Working with English language learners in Kindergarten

Working with English language learners in Kindergarten

Classrooms that contain ELLs differ signifi cantly in their student mix. Along with some English fi rst language speakers, there may be:

  • just one ELL in the whole class; one or more children who speak a variety of English
  •  one or a few children who speak many different languages (other than English);
  • a large number, if not most, of the children speaking the same language (other than English).

The mix in any single class will have an impact on how the


Kindergarten teacher will plan for instruction. All these children bring a rich diversity of background knowledge and experience to the classroom.

Starting off on a positive form




Coming to school is an exciting and sometimes apprehensive time for children. Coming into a new environment where everyone is speaking an unfamiliar language may simply overwhelm ELLs. They may not understand the nurturing message that the teacher is trying to communicate to them. The challenge is to ensure the communication is open and supportive to both the children and their families. Teachers can convey to ELLs that they are welcome, and make them comfortable at school through their smile, soothing tone of voice, and visual illustrations of what is going on. Welcoming English language learners who arrive throughout the year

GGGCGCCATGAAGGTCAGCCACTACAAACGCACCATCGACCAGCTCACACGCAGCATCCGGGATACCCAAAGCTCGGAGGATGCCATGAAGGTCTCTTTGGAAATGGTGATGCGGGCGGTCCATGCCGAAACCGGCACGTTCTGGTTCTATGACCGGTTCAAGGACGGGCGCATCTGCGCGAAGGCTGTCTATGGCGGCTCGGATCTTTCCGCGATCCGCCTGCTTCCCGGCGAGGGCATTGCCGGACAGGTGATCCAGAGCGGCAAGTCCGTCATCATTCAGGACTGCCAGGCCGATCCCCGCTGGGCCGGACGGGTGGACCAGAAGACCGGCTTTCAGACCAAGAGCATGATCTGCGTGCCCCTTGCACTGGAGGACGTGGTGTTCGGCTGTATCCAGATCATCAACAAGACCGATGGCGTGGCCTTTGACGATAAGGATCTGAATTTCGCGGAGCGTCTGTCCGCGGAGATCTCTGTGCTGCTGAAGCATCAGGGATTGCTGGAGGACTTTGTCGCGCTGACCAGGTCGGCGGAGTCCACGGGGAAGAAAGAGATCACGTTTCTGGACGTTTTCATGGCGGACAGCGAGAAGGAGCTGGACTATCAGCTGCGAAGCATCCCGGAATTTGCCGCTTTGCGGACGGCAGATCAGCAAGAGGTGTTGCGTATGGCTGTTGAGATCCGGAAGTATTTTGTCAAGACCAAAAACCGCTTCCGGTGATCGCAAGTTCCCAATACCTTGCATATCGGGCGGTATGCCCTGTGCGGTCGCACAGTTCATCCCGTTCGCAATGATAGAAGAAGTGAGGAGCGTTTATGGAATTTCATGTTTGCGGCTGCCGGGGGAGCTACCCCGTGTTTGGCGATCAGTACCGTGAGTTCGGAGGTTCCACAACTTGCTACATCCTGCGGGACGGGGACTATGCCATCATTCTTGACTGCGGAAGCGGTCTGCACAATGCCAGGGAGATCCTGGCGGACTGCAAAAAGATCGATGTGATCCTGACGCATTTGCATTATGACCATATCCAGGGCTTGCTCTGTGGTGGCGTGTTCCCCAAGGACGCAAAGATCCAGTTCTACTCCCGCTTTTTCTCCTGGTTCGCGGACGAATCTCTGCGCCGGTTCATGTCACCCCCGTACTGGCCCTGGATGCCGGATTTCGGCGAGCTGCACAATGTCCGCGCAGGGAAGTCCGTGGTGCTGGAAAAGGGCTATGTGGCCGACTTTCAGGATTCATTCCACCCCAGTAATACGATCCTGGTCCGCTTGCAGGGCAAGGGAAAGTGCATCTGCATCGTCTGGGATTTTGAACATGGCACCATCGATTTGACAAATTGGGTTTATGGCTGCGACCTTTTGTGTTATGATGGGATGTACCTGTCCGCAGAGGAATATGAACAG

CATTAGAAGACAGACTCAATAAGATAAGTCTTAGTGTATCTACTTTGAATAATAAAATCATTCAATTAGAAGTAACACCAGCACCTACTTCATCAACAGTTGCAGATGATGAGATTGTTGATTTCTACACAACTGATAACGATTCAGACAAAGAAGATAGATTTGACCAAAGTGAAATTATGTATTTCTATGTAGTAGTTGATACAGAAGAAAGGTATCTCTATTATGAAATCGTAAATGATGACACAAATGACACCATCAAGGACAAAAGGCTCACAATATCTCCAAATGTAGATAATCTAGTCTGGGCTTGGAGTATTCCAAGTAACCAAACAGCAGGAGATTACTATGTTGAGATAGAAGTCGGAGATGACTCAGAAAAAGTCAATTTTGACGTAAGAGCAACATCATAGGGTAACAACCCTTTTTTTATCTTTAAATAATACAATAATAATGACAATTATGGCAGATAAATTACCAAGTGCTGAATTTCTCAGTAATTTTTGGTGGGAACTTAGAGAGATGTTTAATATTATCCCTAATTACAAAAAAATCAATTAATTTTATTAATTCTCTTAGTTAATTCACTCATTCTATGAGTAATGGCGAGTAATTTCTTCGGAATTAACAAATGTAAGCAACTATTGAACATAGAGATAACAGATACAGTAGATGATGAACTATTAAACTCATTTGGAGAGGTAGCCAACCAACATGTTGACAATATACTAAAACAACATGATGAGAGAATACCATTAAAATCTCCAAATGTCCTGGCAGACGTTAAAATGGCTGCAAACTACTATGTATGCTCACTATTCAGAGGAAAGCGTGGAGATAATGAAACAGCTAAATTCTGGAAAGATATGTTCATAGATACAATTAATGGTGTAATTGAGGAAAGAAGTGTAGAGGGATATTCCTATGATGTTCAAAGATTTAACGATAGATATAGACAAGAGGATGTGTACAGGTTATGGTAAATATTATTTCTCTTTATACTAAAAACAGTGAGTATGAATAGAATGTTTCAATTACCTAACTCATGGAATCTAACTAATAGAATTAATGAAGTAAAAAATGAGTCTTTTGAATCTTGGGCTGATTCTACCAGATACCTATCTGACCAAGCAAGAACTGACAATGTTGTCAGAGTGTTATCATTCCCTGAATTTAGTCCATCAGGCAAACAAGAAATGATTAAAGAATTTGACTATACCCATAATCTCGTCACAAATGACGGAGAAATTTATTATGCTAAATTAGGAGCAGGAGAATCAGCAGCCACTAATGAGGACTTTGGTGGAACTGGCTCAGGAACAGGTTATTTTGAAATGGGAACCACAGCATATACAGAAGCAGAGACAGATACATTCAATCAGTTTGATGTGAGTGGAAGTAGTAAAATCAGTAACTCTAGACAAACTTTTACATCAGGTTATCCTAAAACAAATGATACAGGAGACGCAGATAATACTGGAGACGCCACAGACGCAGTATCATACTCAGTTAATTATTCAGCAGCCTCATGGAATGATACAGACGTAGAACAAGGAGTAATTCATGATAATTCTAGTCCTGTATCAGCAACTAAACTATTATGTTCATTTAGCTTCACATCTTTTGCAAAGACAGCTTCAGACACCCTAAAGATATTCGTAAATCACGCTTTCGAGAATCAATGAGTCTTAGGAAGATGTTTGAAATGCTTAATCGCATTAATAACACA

There are sometimes circumstances (e.g., timing with immigration or refugee permissions, the need to move within Canada for employment reasons) that prevent families from coming to school at the beginning of the year or registering for Kindergarten at the time indicated by individual school  oards. It is important to welcome ELLs who arrive throughout the year as genuinely as those children who arrived at the beginning of the school year, and to be aware of whether a mid-year entry is the fi rst t me a child has been in a Canadian school or is a

transfer from another Canadian location. As an example, these newcomers need to see their names on coat hooks and wherever other children’s names are displayed. Depending on the time of the year that the ELL arrives, classroom routines may already be well established, and it may be possible to buddy the newcomer with someone (e.g., another Kindergarten child or an older student) who shares the child’s fi rst language, or with another child who will provide the support and friendship that the newly arrived child needs.

Strategies to support the transition to school

  • Practise the pronunciation of children’s names.
  • Learn a few words in the children’s first language.
  • Provide a little time and a safe space for children to be on their own as it sometimes   helps them absorb their new environment.
  • Allow the ELL to bring a favourite object from home; it can often be reassuring.
  • Outside the classroom door, place a picture of a clock to show entry and dismissal times.
  • Create a welcoming environment, with the fl exibility that allows parents to stay for a while if they can. Allowing parents to stay a little longer with their children often helps the children (and parents) feel more at ease. Teachers use their professional judgmentabout when to suggest this, and for how long.
  • When possible, access school personnel who can communicate in a family’s first  language.


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